“I am not at liberty to say which course, but it’s one everyone watches on TV,” Hausotter said.
He’s also expecting a surge in orders once Congress passes the infrastructure stimulus package sought by President Barack Obama to boost employment around the country.
Hausotter attributes his company’s growth to a nationwide demand for affordable high-quality equipment manufactured at the Baker City plant with superior welding techniques and his employees’ skill and careful attention to detail.
Hausotter started in business in 1973 in Western Oregon but due to regulatory and land-use issues opted to move to Baker City with five key employees and hired 10 local workers to open the plant here.
With the recent addition of 10 new employees, he said total employment is around 60.
Other manufacturers in Baker County have reported a range from steady employment to layoffs or reduced production hours.
At Marvin Wood Products, John Kirchner, corporate public relations manager, said the work week has been reduced from 40 to 32 hours at the plant in Baker City, but that reduction is not uncommon for this time of year when winter weather brings new construction to a near standstill in many areas of the country.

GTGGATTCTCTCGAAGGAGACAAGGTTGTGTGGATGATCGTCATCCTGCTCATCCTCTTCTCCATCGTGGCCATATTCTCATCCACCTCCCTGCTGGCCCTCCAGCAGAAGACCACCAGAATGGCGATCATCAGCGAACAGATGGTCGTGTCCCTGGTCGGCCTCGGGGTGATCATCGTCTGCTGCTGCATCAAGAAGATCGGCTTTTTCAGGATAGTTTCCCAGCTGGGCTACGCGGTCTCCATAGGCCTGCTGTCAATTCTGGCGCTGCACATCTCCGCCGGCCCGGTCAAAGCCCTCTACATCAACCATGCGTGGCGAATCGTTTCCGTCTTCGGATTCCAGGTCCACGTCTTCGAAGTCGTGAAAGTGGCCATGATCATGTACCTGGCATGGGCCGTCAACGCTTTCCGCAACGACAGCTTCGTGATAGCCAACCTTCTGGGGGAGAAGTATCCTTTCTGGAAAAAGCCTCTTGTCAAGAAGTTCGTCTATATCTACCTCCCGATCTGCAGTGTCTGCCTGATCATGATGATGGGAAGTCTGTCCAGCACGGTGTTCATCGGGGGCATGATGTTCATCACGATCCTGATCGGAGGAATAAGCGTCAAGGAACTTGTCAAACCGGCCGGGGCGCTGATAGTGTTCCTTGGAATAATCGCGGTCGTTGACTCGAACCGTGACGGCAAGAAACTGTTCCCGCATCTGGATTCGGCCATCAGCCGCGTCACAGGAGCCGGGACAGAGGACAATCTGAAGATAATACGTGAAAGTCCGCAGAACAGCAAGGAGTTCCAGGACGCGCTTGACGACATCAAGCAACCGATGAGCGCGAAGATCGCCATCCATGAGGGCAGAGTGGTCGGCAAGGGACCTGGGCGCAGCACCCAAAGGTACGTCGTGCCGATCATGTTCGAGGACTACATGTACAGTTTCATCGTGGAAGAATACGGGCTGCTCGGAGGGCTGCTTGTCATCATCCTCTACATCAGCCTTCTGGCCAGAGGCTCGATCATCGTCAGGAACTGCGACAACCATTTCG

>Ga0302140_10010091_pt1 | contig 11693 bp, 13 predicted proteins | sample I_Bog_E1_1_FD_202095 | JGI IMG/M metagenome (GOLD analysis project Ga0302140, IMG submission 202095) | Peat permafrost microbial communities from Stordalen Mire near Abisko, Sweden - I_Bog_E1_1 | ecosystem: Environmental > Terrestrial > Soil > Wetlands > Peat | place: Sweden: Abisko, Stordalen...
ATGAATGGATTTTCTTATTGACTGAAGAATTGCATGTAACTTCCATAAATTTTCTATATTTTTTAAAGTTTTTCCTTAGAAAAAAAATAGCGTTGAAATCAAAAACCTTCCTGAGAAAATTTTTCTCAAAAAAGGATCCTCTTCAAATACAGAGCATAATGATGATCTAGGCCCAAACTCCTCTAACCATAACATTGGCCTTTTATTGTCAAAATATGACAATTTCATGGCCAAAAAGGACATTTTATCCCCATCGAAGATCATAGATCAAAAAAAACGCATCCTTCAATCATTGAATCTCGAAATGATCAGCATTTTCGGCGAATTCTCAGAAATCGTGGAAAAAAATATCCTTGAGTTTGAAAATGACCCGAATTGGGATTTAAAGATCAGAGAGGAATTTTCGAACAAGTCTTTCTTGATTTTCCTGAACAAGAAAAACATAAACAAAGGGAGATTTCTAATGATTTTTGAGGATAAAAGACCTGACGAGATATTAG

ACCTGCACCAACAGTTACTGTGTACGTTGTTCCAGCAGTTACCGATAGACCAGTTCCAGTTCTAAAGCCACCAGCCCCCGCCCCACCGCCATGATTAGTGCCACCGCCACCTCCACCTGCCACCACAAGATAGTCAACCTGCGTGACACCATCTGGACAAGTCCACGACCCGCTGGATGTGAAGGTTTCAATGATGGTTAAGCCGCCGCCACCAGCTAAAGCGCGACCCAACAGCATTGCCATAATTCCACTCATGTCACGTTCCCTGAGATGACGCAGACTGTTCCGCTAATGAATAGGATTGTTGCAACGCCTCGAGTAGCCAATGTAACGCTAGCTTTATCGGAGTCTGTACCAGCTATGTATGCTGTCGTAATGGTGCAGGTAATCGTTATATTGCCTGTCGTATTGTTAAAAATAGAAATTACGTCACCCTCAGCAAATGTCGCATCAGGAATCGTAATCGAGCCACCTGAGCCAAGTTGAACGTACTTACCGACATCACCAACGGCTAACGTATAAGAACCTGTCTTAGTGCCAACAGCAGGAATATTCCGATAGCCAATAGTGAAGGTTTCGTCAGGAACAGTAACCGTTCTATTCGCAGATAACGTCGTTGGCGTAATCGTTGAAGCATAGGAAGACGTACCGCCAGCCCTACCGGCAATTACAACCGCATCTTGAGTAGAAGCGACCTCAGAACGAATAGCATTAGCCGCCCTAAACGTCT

“I can tell you we haven’t had any layoffs, and none are planned,” Kirchner said, “but in order to avoid layoffs we have cut back on hours.”
Depending on how long the national economic slump and sagging housing market continue, Kirchner said Marvin Wood Products might wind up extending the shortened work week longer this spring than during previous seasonal slowdowns.
“I think it is important to note that Marvin, being a family owned and operated company, is highly committed to our employees, and to the communities where our plants are located,” Kirchner said.
He said the plant in Baker City employs 194 people who manufacture wood components used to make windows assembled at the Marvin Woods plants in Minnesota and North Dakota, as well as patio doors made at the company’s plant in Tennessee.
“The market is just slower than we’d like,” Kirchner said. “We look forward to when it warms up and construction gets going again.”